privately, and the fact was communica
ted to me by an administration member, .
upon whom it was urged in soliciting his
The monthly statement of the balance
in the Treasury has not yet been publish
ed. Upon inquiry being made at the
Treasury Department yesterday, the re
ply was, as I am informed, that it had
been published last week in the Union
but on looking over a file of that paper
I find that no such publication has been
made. I am informed, however, that the
bounce on the last week in December
was about 3,200,000 dollars. This will
keep the Government afloat for the bal
ance of this month and a portion of next,
but what is to be clone then? This is
the question, and it is a question deman
ding serious consideration. ,
Mr. Walker takes the refusal of the
House to tax tea and coflec in no very :
amiable spirit, and, it is said, is determin
ed to submit no other proposition but to
let the harmonious Locofoco majority
take their own course in devising the
mode of raising the Ways and Means.
Ho knows full well that money caunot
be raised without a repeal of the Sub
Treasury end yet he doggedly refuses to ;
ask for it. Necessity will bring him lo )
it, however, before Ihe month is out. j
The slavery question, in connection
with the Mexican war, has been again
introduced in the House by some of the
Northern Locolbcos, and, as the Union
says, threatens "to shiver the Democratic,
party to pieces." It is a topic I will net
dwell upon, and regret its introduction.
The "Democratic party" will be shivered
without its aid. The Union must not be
perinittdd to forget, however, the elation
it displayed upon the re-election of Mr.
Wilmot, by whom it was first introduced.
Ex-Senator Young, of Illiuois, has
been appointed Commissioner of the
General Land office and was yesterday
confirmed by the Senate.
TIieTarlflT-Mr. Edie's Resolutions
The following are the resolutions sub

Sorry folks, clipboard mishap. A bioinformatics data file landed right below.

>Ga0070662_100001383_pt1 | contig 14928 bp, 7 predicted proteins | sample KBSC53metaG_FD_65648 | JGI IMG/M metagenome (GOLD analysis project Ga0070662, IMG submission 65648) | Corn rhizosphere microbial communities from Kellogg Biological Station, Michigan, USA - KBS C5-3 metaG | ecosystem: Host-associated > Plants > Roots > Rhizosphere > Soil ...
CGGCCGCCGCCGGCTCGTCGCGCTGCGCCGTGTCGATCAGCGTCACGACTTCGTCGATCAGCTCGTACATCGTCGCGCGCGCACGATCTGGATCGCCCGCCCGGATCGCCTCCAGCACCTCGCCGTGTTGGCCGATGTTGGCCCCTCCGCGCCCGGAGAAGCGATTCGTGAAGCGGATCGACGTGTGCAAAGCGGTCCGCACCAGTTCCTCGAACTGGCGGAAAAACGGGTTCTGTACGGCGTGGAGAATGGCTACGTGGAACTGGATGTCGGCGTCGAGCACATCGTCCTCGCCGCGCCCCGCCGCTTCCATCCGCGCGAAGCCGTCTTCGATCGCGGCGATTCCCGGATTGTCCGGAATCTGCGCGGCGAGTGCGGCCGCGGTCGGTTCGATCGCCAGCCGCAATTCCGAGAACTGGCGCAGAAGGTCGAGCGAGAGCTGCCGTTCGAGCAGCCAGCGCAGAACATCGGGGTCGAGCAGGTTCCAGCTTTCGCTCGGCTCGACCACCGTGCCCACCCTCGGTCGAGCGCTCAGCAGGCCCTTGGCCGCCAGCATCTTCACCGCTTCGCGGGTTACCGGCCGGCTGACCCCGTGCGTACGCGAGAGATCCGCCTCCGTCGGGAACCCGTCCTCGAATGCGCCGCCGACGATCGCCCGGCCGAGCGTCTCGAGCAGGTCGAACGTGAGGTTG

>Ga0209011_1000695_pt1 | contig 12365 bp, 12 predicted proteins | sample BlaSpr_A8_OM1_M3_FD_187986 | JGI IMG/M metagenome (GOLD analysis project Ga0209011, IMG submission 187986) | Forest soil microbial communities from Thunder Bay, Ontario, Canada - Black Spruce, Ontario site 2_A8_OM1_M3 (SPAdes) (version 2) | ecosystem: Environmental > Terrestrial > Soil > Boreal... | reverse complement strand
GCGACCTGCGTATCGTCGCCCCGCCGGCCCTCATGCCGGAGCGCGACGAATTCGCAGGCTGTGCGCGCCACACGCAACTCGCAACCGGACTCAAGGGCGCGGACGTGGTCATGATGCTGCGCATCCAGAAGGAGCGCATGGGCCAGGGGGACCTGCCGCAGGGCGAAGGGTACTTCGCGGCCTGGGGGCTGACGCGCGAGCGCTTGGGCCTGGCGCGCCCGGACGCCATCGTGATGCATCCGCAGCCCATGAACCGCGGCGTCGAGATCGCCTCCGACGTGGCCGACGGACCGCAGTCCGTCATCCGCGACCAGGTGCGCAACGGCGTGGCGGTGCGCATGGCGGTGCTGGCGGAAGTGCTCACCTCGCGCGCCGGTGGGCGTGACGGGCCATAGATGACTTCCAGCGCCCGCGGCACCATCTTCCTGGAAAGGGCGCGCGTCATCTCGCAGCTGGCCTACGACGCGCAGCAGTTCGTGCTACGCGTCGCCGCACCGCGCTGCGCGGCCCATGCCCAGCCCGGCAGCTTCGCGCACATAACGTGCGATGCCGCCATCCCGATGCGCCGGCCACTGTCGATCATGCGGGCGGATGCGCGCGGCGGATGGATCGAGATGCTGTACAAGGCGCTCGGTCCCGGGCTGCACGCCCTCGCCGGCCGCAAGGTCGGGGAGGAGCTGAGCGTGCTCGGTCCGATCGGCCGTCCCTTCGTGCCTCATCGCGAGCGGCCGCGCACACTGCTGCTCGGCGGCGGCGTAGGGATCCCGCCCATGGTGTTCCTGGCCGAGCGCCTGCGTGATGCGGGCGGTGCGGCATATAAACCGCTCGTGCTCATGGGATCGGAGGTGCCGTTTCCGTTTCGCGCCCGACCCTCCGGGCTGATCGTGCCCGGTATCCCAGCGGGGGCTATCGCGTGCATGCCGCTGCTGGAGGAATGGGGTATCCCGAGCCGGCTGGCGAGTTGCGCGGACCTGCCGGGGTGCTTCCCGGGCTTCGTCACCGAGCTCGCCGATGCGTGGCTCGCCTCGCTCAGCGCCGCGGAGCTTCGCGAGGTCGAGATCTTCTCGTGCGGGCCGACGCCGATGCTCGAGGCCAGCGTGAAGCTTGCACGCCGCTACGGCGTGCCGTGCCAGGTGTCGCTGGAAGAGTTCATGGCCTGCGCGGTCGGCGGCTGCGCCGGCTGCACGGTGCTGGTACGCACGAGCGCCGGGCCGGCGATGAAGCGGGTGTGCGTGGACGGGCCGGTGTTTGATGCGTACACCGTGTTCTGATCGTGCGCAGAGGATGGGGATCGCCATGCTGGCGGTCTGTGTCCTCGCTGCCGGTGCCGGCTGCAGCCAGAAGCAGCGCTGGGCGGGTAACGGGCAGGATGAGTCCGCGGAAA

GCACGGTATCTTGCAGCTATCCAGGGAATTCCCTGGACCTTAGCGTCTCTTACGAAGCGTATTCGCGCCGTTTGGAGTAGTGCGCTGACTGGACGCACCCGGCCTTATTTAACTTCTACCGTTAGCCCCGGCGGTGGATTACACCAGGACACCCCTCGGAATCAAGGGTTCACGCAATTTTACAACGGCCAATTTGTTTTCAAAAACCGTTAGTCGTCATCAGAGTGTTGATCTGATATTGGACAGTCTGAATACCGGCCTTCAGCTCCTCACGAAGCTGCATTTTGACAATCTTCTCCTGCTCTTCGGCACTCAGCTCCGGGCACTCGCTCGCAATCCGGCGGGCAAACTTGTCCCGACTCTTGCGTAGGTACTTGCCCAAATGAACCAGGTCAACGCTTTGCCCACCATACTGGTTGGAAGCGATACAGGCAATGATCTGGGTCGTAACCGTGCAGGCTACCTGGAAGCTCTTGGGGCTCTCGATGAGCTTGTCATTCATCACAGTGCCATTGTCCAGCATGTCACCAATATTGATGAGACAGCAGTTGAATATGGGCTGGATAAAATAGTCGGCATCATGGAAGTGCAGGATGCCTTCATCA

mitted in the House of Representatives
a few days ago, by Mr. Edie, of Somer
set. They embody the sentiments of
Pennsylvania on this great and important
question, and will meet with but little, if
any opposition,
Whereas, The Tariff of 1812 answer
ed all the purposes of the Revenue, and
yielded to American industry, the en
couragement necessary to the develope
ment of the great resources of the coun
try: and whereas, a bill has passed the
Congress of the United States and be
come a law, which has injuriously affec
ted the important staple productions of
this Commonwealth, and retarded the
great Agricultural and manufacturing in
tercsts of the nation, therefore:
Resolved, By the Senate and House
of Representatives of the Commonwealth
of Pennsylvania, in General Assembly
met, That our Senators in Congress be,
and are hereby instructed, and our Rep
resentatives requested to use every effort
to procure the repeal of the Tariff act of
181G, and the restoration of the act of
Resolved, That the Governor be re
quested to transmit a copy of these reso
lutions to each of our Senators and Rep
resentatives in Congress.
The following resolutions, introduced
into the Illinois House of Representatives
by Mr. Linder, on the 21st ultimo, exci
ted a loud and general laugh. "We are
afraid they will hardly pass that Loco
Foco body,
"Whereas, as appears from the message
of President Polk to the Congress of the
United States, Santa Anna has been guil
ty of the most black hearted treachery, in
failing to perform and make good certain
promises made to President Polk, (the
consideration of said promise being a
passport to Mexico,) one of which was